United States of America, Plaintiff-appellee, v. Michael D. Chidester, Defendant-appellant, 35 F.3d 557 (4th Cir. 1994)

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US Court of Appeals for the Fourth Circuit - 35 F.3d 557 (4th Cir. 1994) Submitted July 12, 1994. Decided Sept. 15, 1994

Appeal from the United States District Court for the Southern District of West Virginia, at Parkersburg. Charles H. Haden II, Chief District Judge. (CR-93-19)

James Michael Bradley, Jr., Albright, Bradley & Ellison, Parkersburg, W VA, for appellant.

Rebecca A. Betts, U.S. Atty., Victoria B. Major, Asst. U.S. Atty, Charleston, W VA, for appellee.

S.D.W. Va.


Before MURNAGHAN, WILKINSON, and NIEMEYER, Circuit Judges.



Michael D. Chidester appeals from his conviction of possession with intent to distribute cocaine base in violation of 21 U.S.C. § 841(a) (1) (1988), and possession of a firearm in connection with a drug trafficking offense in violation of 18 U.S.C.A.Sec. 924(c) (1) (West Supp.1994).

While on general road patrol on December 30, 1992, Deputy Sheriff Charlie Johnson of the Wood County, West Virginia, Sheriff's Department was informed that the Parkersburg City Police were looking for a stolen vehicle believed to have been taken from the city limits from a used car lot. Johnson located the stolen vehicle parked at an Exxon station in Mineral Well, West Virginia, in the early morning hours of December 31, 1993. Johnson verified that the vehicle matched the description of the stolen vehicle and was missing its license plates. Johnson then entered the gas station's convenience store in an attempt to locate the driver.

As Chidester left the store, Johnson approached him and asked whether the vehicle belong to him. Chidester stated that the vehicle was not his. As Johnson looked inside the vehicle to see if the ignition switch had been tampered with and to check to see if there was anything else in the vehicle, he asked Chidester whether he "was going to find anything in the vehicle." Chidester informed him that there was a loaded gun under the seat. Johnson recovered the weapon, arrested Chidester, secured the weapon, and advised Chidester of his rights. Incident to Chidester's arrest, Johnson recovered the pistol's shoulder holster from Chidester's torso. Johnson also recovered fifty-two loose rounds of .30 caliber ammunition from Chidester's front jacket pocket.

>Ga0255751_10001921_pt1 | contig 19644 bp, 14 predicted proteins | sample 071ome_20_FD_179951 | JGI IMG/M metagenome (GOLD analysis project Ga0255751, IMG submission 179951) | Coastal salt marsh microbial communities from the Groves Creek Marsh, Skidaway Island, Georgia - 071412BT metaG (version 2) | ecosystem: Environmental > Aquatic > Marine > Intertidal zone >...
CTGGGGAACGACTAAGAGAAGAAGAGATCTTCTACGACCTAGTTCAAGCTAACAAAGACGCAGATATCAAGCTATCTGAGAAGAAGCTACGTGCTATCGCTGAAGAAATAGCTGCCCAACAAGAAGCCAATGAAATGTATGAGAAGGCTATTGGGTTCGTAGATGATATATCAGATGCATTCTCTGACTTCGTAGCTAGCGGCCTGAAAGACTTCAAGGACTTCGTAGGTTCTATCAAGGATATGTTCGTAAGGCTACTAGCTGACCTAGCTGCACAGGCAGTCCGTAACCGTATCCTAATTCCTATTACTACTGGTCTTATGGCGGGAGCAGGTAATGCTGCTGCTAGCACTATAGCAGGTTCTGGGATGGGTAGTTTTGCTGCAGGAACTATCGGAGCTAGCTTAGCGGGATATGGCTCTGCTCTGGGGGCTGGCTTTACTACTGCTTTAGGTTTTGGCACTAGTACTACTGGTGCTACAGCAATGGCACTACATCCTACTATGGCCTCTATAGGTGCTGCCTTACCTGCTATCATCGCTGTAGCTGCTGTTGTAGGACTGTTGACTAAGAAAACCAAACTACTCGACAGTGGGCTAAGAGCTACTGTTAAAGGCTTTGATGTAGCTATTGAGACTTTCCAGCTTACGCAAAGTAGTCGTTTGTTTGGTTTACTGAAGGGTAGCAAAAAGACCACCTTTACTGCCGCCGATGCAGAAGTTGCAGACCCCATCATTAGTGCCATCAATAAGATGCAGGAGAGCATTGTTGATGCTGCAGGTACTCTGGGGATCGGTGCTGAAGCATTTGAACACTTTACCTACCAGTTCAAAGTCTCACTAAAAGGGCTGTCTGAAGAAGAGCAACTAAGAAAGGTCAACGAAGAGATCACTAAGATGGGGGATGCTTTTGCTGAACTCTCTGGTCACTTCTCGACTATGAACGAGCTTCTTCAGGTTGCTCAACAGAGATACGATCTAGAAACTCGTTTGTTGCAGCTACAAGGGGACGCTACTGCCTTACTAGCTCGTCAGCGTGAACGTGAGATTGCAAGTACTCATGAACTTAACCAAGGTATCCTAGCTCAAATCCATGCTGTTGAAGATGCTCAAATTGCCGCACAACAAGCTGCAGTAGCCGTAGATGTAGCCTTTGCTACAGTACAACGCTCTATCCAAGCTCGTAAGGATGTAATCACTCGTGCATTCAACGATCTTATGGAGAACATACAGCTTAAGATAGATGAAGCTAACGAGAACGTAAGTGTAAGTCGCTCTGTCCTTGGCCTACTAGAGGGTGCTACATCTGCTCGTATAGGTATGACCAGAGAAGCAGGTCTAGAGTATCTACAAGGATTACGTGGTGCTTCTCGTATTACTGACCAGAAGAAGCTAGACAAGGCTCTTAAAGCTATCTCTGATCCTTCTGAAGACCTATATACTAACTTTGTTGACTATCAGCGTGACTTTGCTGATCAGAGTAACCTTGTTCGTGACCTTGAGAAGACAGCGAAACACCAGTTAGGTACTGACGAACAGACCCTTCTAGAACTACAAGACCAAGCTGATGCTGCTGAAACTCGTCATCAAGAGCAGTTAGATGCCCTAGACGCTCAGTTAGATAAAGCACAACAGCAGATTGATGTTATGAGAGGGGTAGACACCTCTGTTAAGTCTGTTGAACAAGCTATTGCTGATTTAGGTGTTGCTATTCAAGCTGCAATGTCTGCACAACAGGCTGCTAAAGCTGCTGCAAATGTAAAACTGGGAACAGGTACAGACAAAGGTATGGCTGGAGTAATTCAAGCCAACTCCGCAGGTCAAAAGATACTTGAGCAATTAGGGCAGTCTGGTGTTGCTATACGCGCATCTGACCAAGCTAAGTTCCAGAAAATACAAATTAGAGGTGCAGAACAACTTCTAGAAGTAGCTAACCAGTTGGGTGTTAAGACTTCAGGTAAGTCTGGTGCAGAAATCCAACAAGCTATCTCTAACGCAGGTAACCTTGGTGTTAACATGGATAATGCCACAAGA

The Parkersburg Police took custody of Chidester in connection with the automobile larceny and transported him to their facilities.

Johnson took custody of the weapon and Chidester's jacket, containing the loose ammunition, to process him for a misdemeanor concealed weapons charge.

After clearing the scene and securing the evidence, Johnson proceeded to the sheriff's station. While examining Chidester's jacket during an inventory of the evidence, Johnson recovered a plastic bag from the sleeve pocket. The bag contained a "plaster-looking material" later found by forensic analysis to be 36.1 grams of cocaine base, "crack." Johnson found $250 in Chidester's billfold.

At trial, Chidester testified in his defense. He stated he was a life long hunter and owned eight firearms in the past year. He denied ever using or selling drugs, and he had no explanation as to how the rock of crack cocaine got in his pocket.

After a two-day trial, a jury found him guilty of possession with intent to distribute cocaine base and possession of a firearm in connection with a drug trafficking offense. Chidester's Motion for Judgment of Acquittal or New Trial was denied. Chidester was sentenced to 157 months imprisonment, five years supervised release, a $5,000 fine, and a $50 special assessment. Chidester appeals from this conviction and judgment.

On appeal, Chidester first challenges the district court's decision to exclude, on relevance grounds, two related pieces of evidence. Chidester claims the court erred by excluding evidence that: (1) his pretrial supervision urine screen was negative for controlled substances; and (2) he displayed no symptoms of drug use or addiction at or following his arrest.

Before Chidester's trial, the Government and Chidester's counsel agreed to stipulate to the fact that Chidester passed a pre-trial supervision urine screen. Out of the presence of the jury, the trial judge stated that it had come to the court's attention that Chidester was trying to procure, for use at trial, documentation of the urine screen, as embodied in a confidential memorandum to the court. Chidester contended that the negative urine screen was relevant to the charges because he wished to prove that "he was not at the time he was arrest [ed] using cocaine." He claimed he wanted to show that he used no drugs and sold no drugs, thereby eliminating any motive for possessing the cocaine. The court precluded the admission of the urine screen on the ground that it was not relevant to the issue of innocence.